Uncovering a new cause of obstructive hydrocephalus following subarachnoid hemorrhage: choroidal artery vasospasm-related ependymal cell degeneration and aqueductal stenosis-first experimental study
Özdemir, Nuriye Güzin
Aydın, Mehmet Dumlu
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CitationYolas, C., Ozdemir, N. G., Kanat, A., Aydin, M. D., Keles, P., Kepoglu, U., Aydin, N., & Gundogdu, C. (2016). Uncovering a New Cause of Obstructive Hydrocephalus Following Subarachnoid Hemorrhage: Choroidal Artery Vasospasm-Related Ependymal Cell Degeneration and Aqueductal Stenosis-First Experimental Study. World neurosurgery, 90, 484–491. https://doi.org/10.1016/j.wneu.2016.03.049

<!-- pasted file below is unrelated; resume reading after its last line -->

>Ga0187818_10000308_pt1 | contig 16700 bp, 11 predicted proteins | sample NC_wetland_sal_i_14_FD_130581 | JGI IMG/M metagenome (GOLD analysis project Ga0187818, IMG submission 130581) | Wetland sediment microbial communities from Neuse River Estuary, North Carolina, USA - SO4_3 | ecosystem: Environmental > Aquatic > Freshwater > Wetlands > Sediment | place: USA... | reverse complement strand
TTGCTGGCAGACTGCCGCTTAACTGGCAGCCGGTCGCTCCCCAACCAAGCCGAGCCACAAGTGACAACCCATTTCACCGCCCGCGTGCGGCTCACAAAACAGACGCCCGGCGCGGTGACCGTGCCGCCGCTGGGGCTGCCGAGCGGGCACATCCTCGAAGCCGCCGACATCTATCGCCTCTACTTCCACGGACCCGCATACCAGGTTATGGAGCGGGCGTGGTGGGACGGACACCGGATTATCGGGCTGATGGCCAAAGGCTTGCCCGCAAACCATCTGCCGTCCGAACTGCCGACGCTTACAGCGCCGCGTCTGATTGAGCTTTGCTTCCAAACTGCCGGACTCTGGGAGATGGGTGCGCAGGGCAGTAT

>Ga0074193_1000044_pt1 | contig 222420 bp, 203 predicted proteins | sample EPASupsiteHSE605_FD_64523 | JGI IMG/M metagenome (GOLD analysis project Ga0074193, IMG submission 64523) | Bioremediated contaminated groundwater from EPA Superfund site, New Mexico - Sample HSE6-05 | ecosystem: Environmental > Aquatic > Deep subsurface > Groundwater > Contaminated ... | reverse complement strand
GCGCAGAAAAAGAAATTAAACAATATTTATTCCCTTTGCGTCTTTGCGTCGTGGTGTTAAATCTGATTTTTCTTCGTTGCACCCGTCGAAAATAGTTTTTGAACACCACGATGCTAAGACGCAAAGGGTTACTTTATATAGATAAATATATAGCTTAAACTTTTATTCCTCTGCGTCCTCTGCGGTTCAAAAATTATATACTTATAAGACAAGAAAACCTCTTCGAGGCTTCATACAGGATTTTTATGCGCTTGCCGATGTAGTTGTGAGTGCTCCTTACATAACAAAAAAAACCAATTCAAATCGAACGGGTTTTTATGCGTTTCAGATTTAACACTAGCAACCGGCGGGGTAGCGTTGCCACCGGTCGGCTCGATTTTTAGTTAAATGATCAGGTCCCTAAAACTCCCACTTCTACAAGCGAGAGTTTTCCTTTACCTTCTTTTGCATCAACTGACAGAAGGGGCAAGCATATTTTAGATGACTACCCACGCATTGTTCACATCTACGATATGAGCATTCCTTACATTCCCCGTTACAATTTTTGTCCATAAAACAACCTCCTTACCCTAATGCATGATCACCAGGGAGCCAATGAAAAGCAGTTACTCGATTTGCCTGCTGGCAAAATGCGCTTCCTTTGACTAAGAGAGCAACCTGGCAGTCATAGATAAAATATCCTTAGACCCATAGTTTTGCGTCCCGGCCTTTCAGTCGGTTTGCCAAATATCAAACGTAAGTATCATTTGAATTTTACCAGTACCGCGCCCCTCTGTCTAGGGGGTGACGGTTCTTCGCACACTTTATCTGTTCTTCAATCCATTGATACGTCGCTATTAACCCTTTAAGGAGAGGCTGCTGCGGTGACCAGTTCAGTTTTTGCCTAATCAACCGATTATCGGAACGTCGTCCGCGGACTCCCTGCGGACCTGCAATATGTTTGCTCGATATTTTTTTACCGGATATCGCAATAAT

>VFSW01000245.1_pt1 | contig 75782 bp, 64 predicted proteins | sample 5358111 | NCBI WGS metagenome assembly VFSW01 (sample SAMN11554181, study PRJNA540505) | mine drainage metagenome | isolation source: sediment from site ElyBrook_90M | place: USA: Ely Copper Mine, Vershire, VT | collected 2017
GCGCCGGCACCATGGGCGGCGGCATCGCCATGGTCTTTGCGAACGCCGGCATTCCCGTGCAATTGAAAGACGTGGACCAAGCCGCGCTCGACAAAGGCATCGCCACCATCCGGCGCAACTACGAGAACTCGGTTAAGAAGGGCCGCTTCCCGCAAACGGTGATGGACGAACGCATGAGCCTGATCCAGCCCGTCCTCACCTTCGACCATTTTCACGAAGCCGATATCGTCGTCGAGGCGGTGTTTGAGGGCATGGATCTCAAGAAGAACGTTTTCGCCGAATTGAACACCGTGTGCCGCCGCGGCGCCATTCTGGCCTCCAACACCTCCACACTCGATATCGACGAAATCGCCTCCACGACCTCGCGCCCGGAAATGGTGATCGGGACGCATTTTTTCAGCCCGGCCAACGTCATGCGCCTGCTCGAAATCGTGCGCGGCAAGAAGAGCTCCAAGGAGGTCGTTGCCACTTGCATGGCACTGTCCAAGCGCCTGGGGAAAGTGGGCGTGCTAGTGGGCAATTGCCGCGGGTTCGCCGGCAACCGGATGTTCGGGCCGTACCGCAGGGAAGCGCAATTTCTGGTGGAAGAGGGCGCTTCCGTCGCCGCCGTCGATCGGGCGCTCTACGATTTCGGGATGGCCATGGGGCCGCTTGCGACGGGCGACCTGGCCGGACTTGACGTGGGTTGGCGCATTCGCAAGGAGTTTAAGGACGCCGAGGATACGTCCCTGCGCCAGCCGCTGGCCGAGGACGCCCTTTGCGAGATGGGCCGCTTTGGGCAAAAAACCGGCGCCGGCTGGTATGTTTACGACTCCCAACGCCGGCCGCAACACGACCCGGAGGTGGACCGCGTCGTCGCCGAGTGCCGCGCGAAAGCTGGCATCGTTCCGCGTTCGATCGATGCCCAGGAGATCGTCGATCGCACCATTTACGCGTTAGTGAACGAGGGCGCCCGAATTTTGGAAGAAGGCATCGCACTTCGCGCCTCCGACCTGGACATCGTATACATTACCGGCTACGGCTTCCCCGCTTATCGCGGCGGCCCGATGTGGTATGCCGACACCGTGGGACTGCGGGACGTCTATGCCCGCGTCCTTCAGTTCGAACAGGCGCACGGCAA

BACKGROUND: Hydrocephalus is a serious complication of subarachnoid hemorrhage (SAH). Obstruction of the cerebral aqueduct may cause hydrocephalus after SAH. Although various etiologic theories have been put forward, choroidal artery vasospasm-related ependymal desquamation and subependymal basal membrane rupture as mechanisms of aqueductal stenosis have not been suggested in the literature. METHODS: This study was conducted on 26 hybrid rabbits. Five rabbits were placed in a control group, 5 were placed in a sham group, and the remaining rabbits (n = 16) were placed in the SAH group. in the first 2 weeks, 5 animals in the SAH group died. the other 21 animals were decapitated after the 4-week follow-up period. Choroidal artery changes resulting from vasospasm, aqueduct volume, ependymal cell density, and Evans index values of brain ventricles were obtained and compared statistically. RESULTS: Mean aqueduct volume was 1.137 mm(3) +/- 0.096, normal ependymal cell density was 4560/mm(2) +/- 745, and Evans index was 0.32 +/- 0.05 in control animals (n = 5); these values were 1.247 mm(3) +/- 0.112, 3568/mm(2) +/- 612, and 0.34 +/- 0.15 in sham animals (n = 5); 1.676 mm(3) +/- 0.123, 2923/mm(2) +/- 591, and 0.43 +/- 0.09 in animals without aqueductal stenosis (n = 5); and 0.650 mm(3) +/- 0.011, 1234/mm(2) +/- 498, and 0.60 +/- 0.18 in animals with severe aqueductal stenosis (n = 6). the choroidal vasospasm index values were 1.160 +/- 0.040 in the control group, 1.150 +/- 0.175 in the sham group, 1.760 +/- 0.125 in the nonstenotic group, and 2.262 +/- 0.160 in the stenotic group. Aqueduct volumes, ependymal cell densities, Evans index, and choroidal artery vasospasm index values were statistically significantly different between groups (P<0.05). CONCLUSIONS: Ependymal cell desquamation and subependymal basal membrane destruction related to choroidal artery vasospasm may lead to aqueductal stenosis and hydrocephalus after SAH.